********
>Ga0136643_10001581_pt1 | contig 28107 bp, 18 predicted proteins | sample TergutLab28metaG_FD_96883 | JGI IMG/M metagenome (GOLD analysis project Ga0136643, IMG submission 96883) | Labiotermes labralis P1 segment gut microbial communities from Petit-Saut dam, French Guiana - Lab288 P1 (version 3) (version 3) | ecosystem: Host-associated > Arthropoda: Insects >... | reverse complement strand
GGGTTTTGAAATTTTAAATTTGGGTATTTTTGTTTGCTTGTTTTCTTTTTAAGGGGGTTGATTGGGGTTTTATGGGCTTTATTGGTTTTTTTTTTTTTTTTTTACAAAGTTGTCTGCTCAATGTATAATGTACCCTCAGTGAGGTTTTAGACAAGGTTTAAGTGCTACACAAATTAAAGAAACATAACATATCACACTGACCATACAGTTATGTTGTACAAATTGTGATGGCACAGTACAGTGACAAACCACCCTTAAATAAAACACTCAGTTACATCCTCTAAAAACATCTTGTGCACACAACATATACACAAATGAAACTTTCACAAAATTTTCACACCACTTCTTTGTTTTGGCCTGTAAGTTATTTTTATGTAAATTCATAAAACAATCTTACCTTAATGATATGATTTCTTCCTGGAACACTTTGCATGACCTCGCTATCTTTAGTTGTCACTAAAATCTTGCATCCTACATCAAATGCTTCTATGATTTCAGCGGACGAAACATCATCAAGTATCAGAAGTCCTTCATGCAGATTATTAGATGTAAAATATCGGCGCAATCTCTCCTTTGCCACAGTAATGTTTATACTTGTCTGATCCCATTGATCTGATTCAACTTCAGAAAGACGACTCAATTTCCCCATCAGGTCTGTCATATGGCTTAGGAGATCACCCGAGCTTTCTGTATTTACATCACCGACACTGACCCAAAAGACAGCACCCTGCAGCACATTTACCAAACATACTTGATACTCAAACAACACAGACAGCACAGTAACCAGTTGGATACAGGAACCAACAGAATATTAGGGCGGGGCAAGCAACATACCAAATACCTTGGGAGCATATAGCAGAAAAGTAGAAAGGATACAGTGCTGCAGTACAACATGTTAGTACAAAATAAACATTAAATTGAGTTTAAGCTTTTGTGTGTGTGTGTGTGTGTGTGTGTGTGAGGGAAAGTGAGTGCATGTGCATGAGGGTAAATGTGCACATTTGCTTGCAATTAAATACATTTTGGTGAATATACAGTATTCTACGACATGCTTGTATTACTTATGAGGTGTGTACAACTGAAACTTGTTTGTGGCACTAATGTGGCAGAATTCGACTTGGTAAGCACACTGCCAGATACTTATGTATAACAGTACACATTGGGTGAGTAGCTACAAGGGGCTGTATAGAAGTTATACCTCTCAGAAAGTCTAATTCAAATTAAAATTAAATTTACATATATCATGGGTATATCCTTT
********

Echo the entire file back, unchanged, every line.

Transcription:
>Ga0136643_10001581_pt1 | contig 28107 bp, 18 predicted proteins | sample TergutLab28metaG_FD_96883 | JGI IMG/M metagenome (GOLD analysis project Ga0136643, IMG submission 96883) | Labiotermes labralis P1 segment gut microbial communities from Petit-Saut dam, French Guiana - Lab288 P1 (version 3) (version 3) | ecosystem: Host-associated > Arthropoda: Insects >... | reverse complement strand
GGGTTTTGAAATTTTAAATTTGGGTATTTTTGTTTGCTTGTTTTCTTTTTAAGGGGGTTGATTGGGGTTTTATGGGCTTTATTGGTTTTTTTTTTTTTTTTTTACAAAGTTGTCTGCTCAATGTATAATGTACCCTCAGTGAGGTTTTAGACAAGGTTTAAGTGCTACACAAATTAAAGAAACATAACATATCACACTGACCATACAGTTATGTTGTACAAATTGTGATGGCACAGTACAGTGACAAACCACCCTTAAATAAAACACTCAGTTACATCCTCTAAAAACATCTTGTGCACACAACATATACACAAATGAAACTTTCACAAAATTTTCACACCACTTCTTTGTTTTGGCCTGTAAGTTATTTTTATGTAAATTCATAAAACAATCTTACCTTAATGATATGATTTCTTCCTGGAACACTTTGCATGACCTCGCTATCTTTAGTTGTCACTAAAATCTTGCATCCTACATCAAATGCTTCTATGATTTCAGCGGACGAAACATCATCAAGTATCAGAAGTCCTTCATGCAGATTATTAGATGTAAAATATCGGCGCAATCTCTCCTTTGCCACAGTAATGTTTATACTTGTCTGATCCCATTGATCTGATTCAACTTCAGAAAGACGACTCAATTTCCCCATCAGGTCTGTCATATGGCTTAGGAGATCACCCGAGCTTTCTGTATTTACATCACCGACACTGACCCAAAAGACAGCACCCTGCAGCACATTTACCAAACATACTTGATACTCAAACAACACAGACAGCACAGTAACCAGTTGGATACAGGAACCAACAGAATATTAGGGCGGGGCAAGCAACATACCAAATACCTTGGGAGCATATAGCAGAAAAGTAGAAAGGATACAGTGCTGCAGTACAACATGTTAGTACAAAATAAACATTAAATTGAGTTTAAGCTTTTGTGTGTGTGTGTGTGTGTGTGTGTGTGAGGGAAAGTGAGTGCATGTGCATGAGGGTAAATGTGCACATTTGCTTGCAATTAAATACATTTTGGTGAATATACAGTATTCTACGACATGCTTGTATTACTTATGAGGTGTGTACAACTGAAACTTGTTTGTGGCACTAATGTGGCAGAATTCGACTTGGTAAGCACACTGCCAGATACTTATGTATAACAGTACACATTGGGTGAGTAGCTACAAGGGGCTGTATAGAAGTTATACCTCTCAGAAAGTCTAATTCAAATTAAAATTAAATTTACATATATCATGGGTATATCCTTT